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4 out of 5 people found the following review useful:

Stay away from the city farm boy!!

Author: mark czuba ( from Edmonton, Ab.
2 November 2000

*** This review may contain spoilers ***

THE PACE THAT KILLS is your typical anti-drug film from the 20's, it shows the evils of the big city that are always insidiously corrupting good old rural farmboys in all ways imaginable. The story consists of a good 'ol farmboy (Eddie) who moves to the big city and meets a co-worker at his new found job (named Fanny), Fanny gives him some of that wowee zowee white powder to cure his headache. Eddie and Fanny get fired for being higher than a kite on a clear Kansas sky. Soon Cocaine is not enough for Eddie and Fanny so they start doing morphine, opium, and if that's not enough Heroin!! SPOILER ALERT So, Eddie then finds his long lost sister in a opium den, tries to take her home, narrowly gets busted by the fuzz, then finds out Fanny killed herself because she was pregnant with his kid, so what does he do...he kills himself, and then a final title card says "how many mothers-how many sweethearts are waiting for the boys who will never come home?" well since urban centers are always shown to be evil in these anti-drug films, the answer is simple KEEP HIM AT HOME!

It is interesting to see that this film portrayed Cocaine as a stepping stone for more harsher drugs, (instead of showing Marijuana being the classical beginner drug) since cocaine is already pretty high up there on the harshness scale for narcotics. Also interesting enough Willis Kent the movie maker re-made this exact film in the 30's as a talkie (Cocaine Fiends 1935).

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2 out of 2 people found the following review useful:

The Demon Dope

Author: boblipton from New York City
25 January 2013

It's a fairly typical Willis Kent film: innocent farm boy goes to the city and falls prey to them evil slickers and their recreational drugs. This was the year when SUNRISE came out, with much same story, so it was a dependable theme. Kent split his productions between this sort of exploitation film and B westerns well into the 1950s.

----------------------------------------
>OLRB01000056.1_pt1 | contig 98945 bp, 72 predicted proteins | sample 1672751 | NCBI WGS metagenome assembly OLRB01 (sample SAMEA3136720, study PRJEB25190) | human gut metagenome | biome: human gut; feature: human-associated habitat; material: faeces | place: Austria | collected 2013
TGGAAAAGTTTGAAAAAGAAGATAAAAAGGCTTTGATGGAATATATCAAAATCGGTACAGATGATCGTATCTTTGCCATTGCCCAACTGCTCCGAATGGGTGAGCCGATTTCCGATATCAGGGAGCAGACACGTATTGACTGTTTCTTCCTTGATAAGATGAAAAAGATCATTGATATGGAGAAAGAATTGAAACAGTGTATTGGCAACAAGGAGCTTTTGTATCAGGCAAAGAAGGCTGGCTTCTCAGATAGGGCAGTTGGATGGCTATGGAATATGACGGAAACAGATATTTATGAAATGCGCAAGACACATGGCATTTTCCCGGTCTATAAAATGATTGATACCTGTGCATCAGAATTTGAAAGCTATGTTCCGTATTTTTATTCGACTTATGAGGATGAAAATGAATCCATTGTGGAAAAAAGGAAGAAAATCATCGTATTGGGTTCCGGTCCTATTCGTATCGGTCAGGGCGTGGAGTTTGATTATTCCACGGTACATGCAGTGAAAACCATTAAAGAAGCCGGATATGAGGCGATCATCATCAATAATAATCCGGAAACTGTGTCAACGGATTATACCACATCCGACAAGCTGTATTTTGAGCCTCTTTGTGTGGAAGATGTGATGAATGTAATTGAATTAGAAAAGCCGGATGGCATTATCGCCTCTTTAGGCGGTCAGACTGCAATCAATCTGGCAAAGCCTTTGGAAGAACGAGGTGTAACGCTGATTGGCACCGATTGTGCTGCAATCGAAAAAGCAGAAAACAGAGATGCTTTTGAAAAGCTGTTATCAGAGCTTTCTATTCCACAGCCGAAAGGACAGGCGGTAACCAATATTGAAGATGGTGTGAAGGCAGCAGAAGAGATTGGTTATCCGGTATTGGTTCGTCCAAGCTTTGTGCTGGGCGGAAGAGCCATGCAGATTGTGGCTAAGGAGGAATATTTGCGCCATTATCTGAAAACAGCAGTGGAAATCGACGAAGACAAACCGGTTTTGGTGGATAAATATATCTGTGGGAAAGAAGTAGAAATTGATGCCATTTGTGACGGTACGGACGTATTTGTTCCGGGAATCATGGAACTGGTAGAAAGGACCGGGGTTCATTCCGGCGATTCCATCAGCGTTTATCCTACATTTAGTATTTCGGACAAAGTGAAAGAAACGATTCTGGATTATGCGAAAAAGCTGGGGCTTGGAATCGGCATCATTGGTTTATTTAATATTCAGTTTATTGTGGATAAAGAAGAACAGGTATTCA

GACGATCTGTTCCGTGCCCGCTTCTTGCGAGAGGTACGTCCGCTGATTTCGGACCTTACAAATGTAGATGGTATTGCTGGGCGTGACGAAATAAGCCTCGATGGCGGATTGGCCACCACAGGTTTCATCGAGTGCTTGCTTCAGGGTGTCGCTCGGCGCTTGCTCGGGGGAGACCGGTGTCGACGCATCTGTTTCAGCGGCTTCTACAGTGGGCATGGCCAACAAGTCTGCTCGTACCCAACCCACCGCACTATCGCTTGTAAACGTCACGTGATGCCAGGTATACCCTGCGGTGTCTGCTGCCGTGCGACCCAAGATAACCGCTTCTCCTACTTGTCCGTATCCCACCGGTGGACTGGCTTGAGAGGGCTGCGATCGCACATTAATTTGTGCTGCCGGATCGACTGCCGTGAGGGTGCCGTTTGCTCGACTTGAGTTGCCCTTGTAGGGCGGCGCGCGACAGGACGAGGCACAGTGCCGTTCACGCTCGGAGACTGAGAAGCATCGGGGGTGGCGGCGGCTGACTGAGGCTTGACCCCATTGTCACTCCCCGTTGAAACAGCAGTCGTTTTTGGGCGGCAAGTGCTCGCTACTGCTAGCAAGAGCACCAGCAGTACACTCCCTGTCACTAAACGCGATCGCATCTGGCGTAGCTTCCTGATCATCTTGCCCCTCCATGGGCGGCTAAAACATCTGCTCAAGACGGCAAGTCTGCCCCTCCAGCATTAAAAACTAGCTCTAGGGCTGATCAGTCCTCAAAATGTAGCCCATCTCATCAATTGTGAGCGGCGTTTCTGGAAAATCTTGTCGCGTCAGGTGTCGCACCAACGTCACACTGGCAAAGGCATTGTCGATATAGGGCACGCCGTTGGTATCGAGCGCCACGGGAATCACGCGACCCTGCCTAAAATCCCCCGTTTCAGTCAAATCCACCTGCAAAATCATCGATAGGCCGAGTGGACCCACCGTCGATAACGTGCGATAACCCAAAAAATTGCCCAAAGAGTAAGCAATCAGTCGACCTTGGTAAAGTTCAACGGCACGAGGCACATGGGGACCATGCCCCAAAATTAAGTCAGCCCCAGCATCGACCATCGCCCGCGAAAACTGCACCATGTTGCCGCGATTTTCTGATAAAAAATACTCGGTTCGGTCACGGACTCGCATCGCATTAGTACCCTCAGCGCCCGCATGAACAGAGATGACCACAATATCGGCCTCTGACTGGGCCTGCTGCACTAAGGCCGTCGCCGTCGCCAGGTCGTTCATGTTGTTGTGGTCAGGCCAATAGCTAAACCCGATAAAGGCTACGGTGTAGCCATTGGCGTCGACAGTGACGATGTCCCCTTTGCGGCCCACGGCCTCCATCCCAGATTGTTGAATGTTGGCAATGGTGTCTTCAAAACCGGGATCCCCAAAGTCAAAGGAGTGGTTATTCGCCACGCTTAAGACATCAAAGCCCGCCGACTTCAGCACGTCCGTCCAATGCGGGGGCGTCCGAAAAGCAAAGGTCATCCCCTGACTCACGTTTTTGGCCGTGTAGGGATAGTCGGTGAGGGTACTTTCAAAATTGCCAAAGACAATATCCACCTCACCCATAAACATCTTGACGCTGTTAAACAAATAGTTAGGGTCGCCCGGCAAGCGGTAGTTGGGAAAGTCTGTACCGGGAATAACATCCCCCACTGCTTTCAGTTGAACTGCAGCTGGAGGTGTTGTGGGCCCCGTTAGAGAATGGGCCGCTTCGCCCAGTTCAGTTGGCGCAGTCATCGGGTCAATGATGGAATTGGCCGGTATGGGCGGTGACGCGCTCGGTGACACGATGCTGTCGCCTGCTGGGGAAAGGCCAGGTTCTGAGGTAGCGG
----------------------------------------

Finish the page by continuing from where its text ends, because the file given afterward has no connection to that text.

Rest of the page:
It's well handled here and the photography is quite lovely. That's hardly surprising, given that this is the first time that Ernest Laszlo was credited as director of photography. His career would stretch into the 1970s with some great movies to his credit and even here, in a cheaply made feature for small town audiences, his work is excellent.

What is most remarkable about this picture is its sure-handed competence in every department. The biggest name in the cast at the time of production was Florence Turner. In the last year that Hollywood would struggle to save silent movies, minor works like this show how commonplace excellence was.

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1 out of 1 people found the following review useful:

Fine acting from Virginia Roye saves this B-grade silent

Author: JohnHowardReid
15 December 2013

*** This review may contain spoilers ***

Worth seeing for Virginia Roye, who (admittedly aided by skillful make-up) gives a marvelously shattering performance as the shopgirl who introduces our innocent hero, Eddie Bradley (well played by Owen Gorin), to drugs. Miss Roye made only four films. She had inconsequential roles in two shorts and then played the second female lead in "The Road to Ruin". In this one, she is most certainly the female lead, even though Thelma Daniels (in a small role as the rustic hero's backwoods love) is billed second to Owen Gorin's farm boy who is led astray by Virginia Roye's city-smart Fanny O'Reilly. Then comes Florence Turner in a now-you-see-her-now-you-don't part as Eddie's anxious but not over-bright mum. Florence Dudley is listed next. She plays the hero's sister. We catch exactly two glimpses of her, and that's that! Harry Todd, whom I don't remember at all, his part is so small, is next in the billing. Then comes Arnold Dallas in a nothing role as Handsome Nick, king of the underworld. The actor who plays the part of the streetwise dope peddler is not billed at all, even though he is not only most convincing in the role but adds little touches of business which I'm sure were his own inventions. Except for Virginia Roye, nobody else adds anything extra to their roles! And then finally, Virginia Roye, who has actually more screen time than any other character except maybe our brainless, easily-led-astray hero, played by Owen Gorin. (I'm talking, of course, of the Kodascope version of the film, not of the original seven-reel theatrical release. The 16mm five-reel Kodascope cutdown runs 64 minutes and is now available on a very good DVD from Grapevine Video).

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